The International Conference on Climate Change in the Mediterranean and the Middle East: Challenges and Solutions begins on Friday in Nicosia, with the participation of scientists from 35 countries.
The conference, organised by the Cyprus Institute under the aegis of President Nicos Anastasiades, with support from the European Commission in Cyprus, will address the scientific basis of climate change in the region and its various impacts and challenges on issues of health, water, food, tourism and migration. Mitigation and adaptation strategies, policy challenges and governance will also be discussed at the conference, with an overall goal of providing high-level propositions for mitigation/ adaptation strategies.
The opening session will be addressed by Anastasiades and former Prime Minister of France Laurent Fabius, who presided over the success of the COP21 Paris Agreement.
In statements to the Cyprus News Agency ahead of the conference Secretary General Emeritus of the World Meteorological Organization said that the nine warmest years since scientific records began have all been since 2005, while over the past 40 years, each decade has been warmer than the previous one.
Michel Jarraud, said that the Conference is a very timely one, noting that there is now overwhelming scientific evidence that climate is changing because of human activities.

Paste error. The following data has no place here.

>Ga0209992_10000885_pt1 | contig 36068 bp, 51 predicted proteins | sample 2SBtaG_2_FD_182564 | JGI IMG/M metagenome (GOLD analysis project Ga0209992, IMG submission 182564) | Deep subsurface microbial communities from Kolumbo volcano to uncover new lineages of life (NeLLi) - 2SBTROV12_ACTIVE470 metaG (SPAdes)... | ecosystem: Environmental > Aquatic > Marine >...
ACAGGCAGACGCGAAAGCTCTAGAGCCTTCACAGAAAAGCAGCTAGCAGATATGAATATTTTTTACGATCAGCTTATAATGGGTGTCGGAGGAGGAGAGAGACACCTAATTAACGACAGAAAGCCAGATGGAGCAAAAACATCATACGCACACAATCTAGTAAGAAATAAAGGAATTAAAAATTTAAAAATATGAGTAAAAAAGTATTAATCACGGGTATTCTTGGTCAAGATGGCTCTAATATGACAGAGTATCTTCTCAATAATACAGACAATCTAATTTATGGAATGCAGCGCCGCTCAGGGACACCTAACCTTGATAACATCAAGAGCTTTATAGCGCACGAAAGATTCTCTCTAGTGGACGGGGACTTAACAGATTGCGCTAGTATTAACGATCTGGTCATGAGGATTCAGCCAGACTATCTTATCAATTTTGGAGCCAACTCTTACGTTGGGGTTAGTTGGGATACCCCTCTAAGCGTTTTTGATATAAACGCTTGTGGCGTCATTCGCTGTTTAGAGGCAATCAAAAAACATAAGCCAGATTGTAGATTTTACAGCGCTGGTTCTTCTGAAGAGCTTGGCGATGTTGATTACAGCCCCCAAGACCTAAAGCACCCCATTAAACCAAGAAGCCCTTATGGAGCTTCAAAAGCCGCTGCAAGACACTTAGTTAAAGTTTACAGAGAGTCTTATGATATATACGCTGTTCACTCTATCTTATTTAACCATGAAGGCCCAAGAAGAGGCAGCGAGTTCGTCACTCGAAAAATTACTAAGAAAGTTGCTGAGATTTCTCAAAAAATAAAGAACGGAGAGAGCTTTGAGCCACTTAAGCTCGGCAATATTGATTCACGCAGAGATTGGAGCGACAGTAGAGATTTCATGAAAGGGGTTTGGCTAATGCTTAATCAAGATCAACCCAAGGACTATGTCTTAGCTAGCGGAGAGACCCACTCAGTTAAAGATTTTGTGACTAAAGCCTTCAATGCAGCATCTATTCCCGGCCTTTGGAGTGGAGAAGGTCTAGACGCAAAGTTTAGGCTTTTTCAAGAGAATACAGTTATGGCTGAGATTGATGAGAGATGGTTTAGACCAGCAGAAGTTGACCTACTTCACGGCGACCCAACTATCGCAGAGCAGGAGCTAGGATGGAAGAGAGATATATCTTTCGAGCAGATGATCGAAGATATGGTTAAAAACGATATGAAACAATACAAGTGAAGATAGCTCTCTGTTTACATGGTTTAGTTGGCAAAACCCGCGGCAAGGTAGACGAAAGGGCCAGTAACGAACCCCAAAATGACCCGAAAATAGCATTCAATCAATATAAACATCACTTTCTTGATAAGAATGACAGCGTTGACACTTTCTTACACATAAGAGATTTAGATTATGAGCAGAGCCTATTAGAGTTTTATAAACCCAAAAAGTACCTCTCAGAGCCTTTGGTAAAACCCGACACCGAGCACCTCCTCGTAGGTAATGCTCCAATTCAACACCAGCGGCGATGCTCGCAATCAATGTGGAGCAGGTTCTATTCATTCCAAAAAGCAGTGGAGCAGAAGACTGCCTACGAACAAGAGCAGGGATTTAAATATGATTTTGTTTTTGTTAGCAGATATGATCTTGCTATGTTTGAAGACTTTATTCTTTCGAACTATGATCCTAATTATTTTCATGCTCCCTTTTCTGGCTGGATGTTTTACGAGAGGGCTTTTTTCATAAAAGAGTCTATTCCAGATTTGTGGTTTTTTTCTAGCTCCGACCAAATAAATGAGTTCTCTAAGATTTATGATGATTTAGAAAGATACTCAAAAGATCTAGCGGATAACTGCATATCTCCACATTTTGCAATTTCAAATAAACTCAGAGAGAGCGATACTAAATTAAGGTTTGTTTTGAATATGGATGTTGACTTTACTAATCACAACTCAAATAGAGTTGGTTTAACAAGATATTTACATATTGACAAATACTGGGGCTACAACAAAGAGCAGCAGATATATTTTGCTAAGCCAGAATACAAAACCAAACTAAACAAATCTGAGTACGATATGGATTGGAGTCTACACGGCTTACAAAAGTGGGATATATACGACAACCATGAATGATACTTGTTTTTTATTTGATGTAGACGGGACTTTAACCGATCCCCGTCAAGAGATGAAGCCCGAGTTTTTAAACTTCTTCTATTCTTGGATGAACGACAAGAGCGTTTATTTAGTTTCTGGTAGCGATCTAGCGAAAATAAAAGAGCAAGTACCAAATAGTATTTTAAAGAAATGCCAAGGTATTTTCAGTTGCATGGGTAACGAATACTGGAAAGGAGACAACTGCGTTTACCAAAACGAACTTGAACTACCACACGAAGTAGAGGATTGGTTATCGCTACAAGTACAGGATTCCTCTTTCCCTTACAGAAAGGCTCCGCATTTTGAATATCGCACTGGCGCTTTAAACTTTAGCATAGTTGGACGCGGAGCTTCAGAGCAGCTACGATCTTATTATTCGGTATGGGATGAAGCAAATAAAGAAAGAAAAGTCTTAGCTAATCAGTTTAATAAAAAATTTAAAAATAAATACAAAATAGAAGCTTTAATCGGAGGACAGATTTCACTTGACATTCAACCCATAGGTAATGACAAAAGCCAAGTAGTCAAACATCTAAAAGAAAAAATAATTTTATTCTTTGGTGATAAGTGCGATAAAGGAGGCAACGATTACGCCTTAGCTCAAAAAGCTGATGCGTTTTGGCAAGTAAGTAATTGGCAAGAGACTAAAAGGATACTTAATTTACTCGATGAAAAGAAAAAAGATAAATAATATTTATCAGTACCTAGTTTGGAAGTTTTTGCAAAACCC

Climate change, he said, is an issue that no country can address alone “and Cyprus, because of its geographical, historical and cultural specificities is in a privileged situation to make a significant contribution”.
Invited to outline the main problems caused by the climate change in the region, Jarraud said it has always been sensitive to climate variability and recalled that some climatic anomalies in the past millenniums have probably been responsible for the development and/or collapse of some civilisations in the region.
However, he said, “the changes we are facing now are occurring on much shorter time scales, in a context where they may exacerbate already serious sources of tensions: access to and sharing of fresh water resources, migrations, transition to non fossil sources of energy.”
Professor Jos Lelieveld, Director of the Max Planck Institute for Chemistry in Germany and Professor of atmospheric chemistry at the Cyprus Institute, said heat extremes and water shortages are the specific difficulties related to the Mediterranean and Middle Eastern climate change.
While climate change typically leads to more rainfall in most of the world, the Mediterranean is faced with increasing dryness, he stressed.
As regards the Conference in Nicosia, he said that it will help define the problems that must be addressed through national and EU policies, and contribute to climate change resilience in the region.
“There are major challenges indeed, as the region is a climate change hotspot. The conference will debate problems related to the climate crisis, and at the same time also provide mitigation options and propose solutions for adaptation,” he concluded.